The study sample was randomly split to address separately the question on the value placed on reduction of maternal mortality and morbidity, between a hypothetical market that included a 50% reduction in the risk of maternal mortality from 100 to 50 per 100,000, and a market that included a 50% reduction in the risk of maternal morbidity from 4,000 to 2,000 per 100,000. The survey included verbal protocols to establish the “contingent” market which included maternal and infant data on morbidity and mortality outcomes, specific to Ecuador’s epidemiologic profiles.
Following research by Corso et al 2011 and best practices to represent the denominator neglected, we provided a visual aid (a laminated page of 100,000 dots) to illustrate the hypothetical population, with dots highlighted in red to indicate those at risk of maternal death. Next, participants were asked to respond to questions related to the scripts: “Yes they would pay for the program” or “No they would not pay for the program” based on a randomly selected WTP value (between $10 and $300 in Ecuador US$). Randomization was accomplished by having the bid values in a bag and randomly selecting a paper with a bid value. If the response was “No,” a second question was posed using a WTP value that was $25 lower than the initial bid; if the response was “Yes,” then the second question posed was $25 higher than the initial bid. This process was done one time.
After completing the contingent valuation task by completing the survey described above, respondents were asked to rate their confidence in their ability to pay this amount if the opportunity arose.
The study used a dichotomous approach to elicit WTP values in contingent valuation surveys, and tested respondents WTP based on payment mechanism. To do this, half of the sample was asked about WTP in annual taxes and the other half was asked about WTP in annual donations. The study wanted to measure government confidence in the provision of services versus receiving services from a private sector.
We also collected data on participants’ confidence in their response using a 5 Likert scale that measured “very confident”, “confident”, “neutral”, “somewhat confident” and “not at all confident”, and several socio-demographic characteristics that have been shown to influence WTP in other studies, including age, gender, race/ethnicity, years of education, marital status (categorized in single, married, divorced and widowed), income, and self-reported general health (Measured using SF-12 health related quality of life question: “In general, how would you rate your health”).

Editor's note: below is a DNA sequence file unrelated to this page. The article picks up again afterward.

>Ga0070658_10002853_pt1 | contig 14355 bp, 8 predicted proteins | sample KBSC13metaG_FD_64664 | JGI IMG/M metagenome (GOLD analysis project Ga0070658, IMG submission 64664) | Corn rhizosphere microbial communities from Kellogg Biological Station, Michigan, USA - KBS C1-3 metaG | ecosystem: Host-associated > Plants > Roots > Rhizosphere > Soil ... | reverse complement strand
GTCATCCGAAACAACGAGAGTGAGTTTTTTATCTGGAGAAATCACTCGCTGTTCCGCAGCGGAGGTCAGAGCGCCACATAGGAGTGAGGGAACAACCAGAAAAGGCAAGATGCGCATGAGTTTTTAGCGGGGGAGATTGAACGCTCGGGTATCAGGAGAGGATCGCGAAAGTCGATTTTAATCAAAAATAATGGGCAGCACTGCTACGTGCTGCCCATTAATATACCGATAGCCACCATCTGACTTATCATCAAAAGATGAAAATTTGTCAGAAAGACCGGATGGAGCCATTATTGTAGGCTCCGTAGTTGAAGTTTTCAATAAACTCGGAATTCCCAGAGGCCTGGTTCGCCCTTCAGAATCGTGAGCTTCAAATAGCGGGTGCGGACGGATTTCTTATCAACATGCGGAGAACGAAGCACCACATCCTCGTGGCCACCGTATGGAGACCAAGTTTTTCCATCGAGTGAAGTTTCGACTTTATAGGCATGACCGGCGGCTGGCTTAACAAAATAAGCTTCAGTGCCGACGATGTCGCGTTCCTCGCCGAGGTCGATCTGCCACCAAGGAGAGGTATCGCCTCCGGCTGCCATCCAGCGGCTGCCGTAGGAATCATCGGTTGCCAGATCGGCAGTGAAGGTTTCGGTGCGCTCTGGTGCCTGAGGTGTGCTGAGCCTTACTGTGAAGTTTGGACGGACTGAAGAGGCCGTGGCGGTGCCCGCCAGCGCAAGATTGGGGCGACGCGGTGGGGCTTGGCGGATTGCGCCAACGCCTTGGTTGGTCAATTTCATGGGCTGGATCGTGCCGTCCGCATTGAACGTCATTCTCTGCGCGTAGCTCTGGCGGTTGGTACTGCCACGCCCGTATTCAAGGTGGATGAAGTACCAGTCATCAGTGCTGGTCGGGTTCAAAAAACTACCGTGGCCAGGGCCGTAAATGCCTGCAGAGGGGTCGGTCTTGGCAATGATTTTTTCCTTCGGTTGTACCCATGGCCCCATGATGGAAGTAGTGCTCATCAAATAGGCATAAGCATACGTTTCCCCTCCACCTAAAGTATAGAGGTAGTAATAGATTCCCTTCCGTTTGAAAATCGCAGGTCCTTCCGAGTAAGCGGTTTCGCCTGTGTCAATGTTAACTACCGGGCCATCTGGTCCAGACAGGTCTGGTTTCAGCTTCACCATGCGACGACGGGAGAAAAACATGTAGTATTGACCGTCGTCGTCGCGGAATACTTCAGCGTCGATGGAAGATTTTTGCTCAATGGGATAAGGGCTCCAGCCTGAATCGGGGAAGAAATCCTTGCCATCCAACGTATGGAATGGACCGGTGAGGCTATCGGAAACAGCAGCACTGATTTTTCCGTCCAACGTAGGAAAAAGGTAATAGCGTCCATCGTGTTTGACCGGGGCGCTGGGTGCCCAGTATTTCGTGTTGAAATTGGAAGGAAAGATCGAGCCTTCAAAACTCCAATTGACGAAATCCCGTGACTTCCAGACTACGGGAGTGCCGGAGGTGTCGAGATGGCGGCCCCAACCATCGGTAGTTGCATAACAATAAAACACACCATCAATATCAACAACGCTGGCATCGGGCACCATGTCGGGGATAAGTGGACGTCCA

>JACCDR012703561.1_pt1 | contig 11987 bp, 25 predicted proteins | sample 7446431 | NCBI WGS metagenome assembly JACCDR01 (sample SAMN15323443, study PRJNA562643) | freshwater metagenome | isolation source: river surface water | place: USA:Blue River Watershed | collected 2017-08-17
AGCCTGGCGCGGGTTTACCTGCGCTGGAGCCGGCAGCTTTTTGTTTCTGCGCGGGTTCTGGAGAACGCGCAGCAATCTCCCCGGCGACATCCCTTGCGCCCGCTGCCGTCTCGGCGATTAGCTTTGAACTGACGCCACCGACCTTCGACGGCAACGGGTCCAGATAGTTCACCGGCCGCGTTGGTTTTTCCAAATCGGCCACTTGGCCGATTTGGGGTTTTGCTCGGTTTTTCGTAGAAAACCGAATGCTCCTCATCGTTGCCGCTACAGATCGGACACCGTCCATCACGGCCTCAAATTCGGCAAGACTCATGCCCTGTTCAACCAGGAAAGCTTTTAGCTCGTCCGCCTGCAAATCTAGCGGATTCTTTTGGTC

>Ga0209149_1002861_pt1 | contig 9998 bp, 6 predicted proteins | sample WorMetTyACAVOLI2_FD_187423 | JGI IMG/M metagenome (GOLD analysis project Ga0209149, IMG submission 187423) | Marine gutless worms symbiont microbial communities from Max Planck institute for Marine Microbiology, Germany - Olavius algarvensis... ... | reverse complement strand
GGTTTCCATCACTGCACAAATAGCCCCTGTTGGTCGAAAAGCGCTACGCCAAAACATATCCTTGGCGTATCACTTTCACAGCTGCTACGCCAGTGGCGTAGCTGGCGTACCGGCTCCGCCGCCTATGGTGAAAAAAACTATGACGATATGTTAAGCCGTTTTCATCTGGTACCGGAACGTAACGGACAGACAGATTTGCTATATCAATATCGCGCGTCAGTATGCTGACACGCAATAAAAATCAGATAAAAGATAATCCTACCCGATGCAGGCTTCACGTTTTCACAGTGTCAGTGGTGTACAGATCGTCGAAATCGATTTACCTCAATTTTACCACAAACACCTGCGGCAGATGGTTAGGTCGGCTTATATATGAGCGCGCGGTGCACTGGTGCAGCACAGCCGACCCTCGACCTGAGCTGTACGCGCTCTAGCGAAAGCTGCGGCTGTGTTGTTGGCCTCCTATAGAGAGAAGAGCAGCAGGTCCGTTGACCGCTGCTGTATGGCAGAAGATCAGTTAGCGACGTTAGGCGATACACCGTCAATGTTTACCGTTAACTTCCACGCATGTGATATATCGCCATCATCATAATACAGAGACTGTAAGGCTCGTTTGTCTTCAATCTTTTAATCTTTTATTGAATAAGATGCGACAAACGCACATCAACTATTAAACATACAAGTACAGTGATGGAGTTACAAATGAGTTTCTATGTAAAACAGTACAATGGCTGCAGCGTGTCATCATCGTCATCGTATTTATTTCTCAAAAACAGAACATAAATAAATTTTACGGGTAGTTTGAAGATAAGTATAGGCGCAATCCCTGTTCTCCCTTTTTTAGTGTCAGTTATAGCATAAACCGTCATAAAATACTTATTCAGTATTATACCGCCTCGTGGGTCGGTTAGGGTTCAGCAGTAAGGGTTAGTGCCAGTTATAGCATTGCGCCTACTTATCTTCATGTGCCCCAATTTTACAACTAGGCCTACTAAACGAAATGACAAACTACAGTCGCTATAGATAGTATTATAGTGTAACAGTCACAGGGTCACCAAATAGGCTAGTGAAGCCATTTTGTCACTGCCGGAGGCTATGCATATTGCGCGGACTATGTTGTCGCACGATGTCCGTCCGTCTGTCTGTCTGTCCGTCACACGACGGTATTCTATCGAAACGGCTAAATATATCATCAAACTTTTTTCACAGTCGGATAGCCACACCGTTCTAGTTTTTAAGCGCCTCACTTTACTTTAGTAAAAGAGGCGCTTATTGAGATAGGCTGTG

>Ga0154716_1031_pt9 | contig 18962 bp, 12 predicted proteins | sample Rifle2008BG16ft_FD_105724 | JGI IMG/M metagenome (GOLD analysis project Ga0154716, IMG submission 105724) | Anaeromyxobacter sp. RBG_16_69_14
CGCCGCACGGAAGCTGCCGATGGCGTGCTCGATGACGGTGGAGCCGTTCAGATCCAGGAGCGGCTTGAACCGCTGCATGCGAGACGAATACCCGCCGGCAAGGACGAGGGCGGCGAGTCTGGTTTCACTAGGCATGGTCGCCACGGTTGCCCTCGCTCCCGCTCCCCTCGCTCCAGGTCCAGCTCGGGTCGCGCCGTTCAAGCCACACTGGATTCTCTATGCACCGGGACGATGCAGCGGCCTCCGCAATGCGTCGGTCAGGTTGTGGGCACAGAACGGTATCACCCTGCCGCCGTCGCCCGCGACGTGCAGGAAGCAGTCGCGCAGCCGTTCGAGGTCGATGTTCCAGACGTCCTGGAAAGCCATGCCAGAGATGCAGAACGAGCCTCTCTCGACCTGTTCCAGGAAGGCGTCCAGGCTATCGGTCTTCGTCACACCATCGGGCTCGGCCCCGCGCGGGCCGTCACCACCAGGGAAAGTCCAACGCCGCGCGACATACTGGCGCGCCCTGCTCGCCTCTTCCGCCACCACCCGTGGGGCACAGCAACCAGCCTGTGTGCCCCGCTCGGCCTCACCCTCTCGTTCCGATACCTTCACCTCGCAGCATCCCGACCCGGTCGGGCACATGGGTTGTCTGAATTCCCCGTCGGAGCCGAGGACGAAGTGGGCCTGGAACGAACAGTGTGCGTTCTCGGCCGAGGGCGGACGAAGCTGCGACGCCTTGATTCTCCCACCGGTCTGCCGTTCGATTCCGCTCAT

2.2. Data analysis
For the data analysis we assumed a WTP value Yi * that is represented by the model
Yi * = χiβ + ∈i, where the εi are normally distributed with a mean zero and the Xi represent individual respondent characteristics. While Yi * was not directly observed for respondent i, it is known to lie in the interval [Yi1, Yi2] based on responses elicited in the contingent valuation survey and the corresponding likelihood contribution is:
When an upper bound is unknown (right-censored data) the likelihood contribution is:
When a lower bound is unknown (left-censored data), we set a lower bound of zero, and the likelihood contribution is:
The maximum likelihood function was estimated with interval regression using the intreg command in Stata version 13 (Stata Corp, College Station, TX, USA).
The primary independent variable of interest for the model was the indicator of whether the respondent was asked to respond to a question about mortality or morbidity. Mortality and Morbidity independent analysis was done for each independent variable At the beginning of the model building process, we decided to include age and gender in the model regardless of significance or model fit. To build the model, we used a forward stepwise procedure with the potential independent variables, including a variable if it significantly improved model fit as measured by the Akaike Information Criterion (AIC). Use of the AIC allows for a trade-off between improvements in the goodness of fit and increasing complexity from adding additional independent variables. We estimated the mean WTP value for both the mortality and morbidity samples using the final model. Bootstrapped standard errors (1,000 replications) were used to calculate bias-corrected 95% confidence intervals (CIs) on the mean WTP.